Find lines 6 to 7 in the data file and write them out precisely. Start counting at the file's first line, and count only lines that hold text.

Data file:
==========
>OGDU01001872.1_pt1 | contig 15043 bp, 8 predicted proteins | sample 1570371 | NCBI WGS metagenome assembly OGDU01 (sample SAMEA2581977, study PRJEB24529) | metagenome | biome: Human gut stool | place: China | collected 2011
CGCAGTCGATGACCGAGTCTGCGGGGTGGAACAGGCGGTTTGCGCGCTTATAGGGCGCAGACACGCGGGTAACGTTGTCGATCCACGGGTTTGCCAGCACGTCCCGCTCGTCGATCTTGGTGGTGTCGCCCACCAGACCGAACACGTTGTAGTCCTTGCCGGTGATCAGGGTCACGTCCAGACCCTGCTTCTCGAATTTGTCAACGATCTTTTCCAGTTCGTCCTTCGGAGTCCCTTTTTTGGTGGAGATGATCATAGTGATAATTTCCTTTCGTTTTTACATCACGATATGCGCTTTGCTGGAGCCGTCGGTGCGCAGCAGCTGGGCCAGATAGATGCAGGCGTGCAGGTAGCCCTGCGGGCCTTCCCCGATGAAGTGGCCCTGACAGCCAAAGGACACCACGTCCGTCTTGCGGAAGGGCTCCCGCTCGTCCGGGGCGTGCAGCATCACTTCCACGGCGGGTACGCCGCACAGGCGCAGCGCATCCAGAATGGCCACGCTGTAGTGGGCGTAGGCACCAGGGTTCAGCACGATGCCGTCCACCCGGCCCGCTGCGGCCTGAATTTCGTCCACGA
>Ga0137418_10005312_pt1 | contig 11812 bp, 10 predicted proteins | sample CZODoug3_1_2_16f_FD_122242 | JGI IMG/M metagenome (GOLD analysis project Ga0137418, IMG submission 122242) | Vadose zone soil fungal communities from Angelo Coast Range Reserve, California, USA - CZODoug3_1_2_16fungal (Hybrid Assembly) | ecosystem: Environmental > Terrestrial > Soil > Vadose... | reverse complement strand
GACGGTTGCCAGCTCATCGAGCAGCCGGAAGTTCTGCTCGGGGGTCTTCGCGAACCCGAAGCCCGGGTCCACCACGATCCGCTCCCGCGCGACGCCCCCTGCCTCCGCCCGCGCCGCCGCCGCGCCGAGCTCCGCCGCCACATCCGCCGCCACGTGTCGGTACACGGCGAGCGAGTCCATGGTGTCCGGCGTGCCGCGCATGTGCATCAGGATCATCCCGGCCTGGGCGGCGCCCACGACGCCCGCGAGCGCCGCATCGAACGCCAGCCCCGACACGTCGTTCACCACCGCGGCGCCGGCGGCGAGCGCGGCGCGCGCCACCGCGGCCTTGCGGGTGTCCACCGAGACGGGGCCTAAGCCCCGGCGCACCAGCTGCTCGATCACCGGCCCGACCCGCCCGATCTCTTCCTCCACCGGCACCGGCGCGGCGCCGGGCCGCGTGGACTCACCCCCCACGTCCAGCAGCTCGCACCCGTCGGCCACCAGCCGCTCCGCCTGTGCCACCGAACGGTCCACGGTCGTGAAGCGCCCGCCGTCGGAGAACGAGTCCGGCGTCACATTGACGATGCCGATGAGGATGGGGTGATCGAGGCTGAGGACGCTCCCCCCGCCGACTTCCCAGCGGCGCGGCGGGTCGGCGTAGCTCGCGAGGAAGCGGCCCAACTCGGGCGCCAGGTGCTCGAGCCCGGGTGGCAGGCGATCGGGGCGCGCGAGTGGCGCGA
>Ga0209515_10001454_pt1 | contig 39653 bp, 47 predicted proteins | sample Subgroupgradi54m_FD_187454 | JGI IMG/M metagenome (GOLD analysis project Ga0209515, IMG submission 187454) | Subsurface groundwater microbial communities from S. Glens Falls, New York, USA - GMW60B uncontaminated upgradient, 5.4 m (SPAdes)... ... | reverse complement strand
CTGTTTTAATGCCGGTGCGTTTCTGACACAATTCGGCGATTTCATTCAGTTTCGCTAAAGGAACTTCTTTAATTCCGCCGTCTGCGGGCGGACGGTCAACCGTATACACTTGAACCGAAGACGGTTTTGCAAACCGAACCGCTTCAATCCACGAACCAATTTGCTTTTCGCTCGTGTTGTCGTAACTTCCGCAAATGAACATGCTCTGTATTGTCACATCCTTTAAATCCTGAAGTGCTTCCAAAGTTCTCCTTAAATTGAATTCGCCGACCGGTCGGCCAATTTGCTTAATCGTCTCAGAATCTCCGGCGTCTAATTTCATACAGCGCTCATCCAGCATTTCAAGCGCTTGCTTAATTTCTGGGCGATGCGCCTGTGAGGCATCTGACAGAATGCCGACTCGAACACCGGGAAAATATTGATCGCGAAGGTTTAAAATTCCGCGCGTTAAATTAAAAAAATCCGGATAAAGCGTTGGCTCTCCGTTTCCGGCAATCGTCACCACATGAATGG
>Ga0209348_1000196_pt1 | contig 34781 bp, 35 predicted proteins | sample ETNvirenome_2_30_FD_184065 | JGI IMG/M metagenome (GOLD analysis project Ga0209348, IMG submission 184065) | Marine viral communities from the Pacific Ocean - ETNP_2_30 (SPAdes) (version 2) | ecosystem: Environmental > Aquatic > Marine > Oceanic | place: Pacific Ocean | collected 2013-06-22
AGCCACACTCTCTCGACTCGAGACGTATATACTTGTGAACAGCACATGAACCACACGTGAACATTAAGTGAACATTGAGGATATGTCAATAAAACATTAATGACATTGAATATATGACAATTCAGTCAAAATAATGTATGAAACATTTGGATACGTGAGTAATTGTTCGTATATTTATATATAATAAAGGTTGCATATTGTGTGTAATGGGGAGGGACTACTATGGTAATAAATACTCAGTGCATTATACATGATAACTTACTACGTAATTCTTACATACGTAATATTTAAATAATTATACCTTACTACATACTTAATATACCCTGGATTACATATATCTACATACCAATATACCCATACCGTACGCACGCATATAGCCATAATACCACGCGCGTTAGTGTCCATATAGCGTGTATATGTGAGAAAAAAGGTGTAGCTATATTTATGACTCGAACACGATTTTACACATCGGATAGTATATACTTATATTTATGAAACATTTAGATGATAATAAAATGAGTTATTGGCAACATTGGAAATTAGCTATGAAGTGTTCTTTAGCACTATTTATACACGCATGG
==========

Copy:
CTGTTTTAATGCCGGTGCGTTTCTGACACAATTCGGCGATTTCATTCAGTTTCGCTAAAGGAACTTCTTTAATTCCGCCGTCTGCGGGCGGACGGTCAACCGTATACACTTGAACCGAAGACGGTTTTGCAAACCGAACCGCTTCAATCCACGAACCAATTTGCTTTTCGCTCGTGTTGTCGTAACTTCCGCAAATGAACATGCTCTGTATTGTCACATCCTTTAAATCCTGAAGTGCTTCCAAAGTTCTCCTTAAATTGAATTCGCCGACCGGTCGGCCAATTTGCTTAATCGTCTCAGAATCTCCGGCGTCTAATTTCATACAGCGCTCATCCAGCATTTCAAGCGCTTGCTTAATTTCTGGGCGATGCGCCTGTGAGGCATCTGACAGAATGCCGACTCGAACACCGGGAAAATATTGATCGCGAAGGTTTAAAATTCCGCGCGTTAAATTAAAAAAATCCGGATAAAGCGTTGGCTCTCCGTTTCCGGCAATCGTCACCACATGAATGG
>Ga0209348_1000196_pt1 | contig 34781 bp, 35 predicted proteins | sample ETNvirenome_2_30_FD_184065 | JGI IMG/M metagenome (GOLD analysis project Ga0209348, IMG submission 184065) | Marine viral communities from the Pacific Ocean - ETNP_2_30 (SPAdes) (version 2) | ecosystem: Environmental > Aquatic > Marine > Oceanic | place: Pacific Ocean | collected 2013-06-22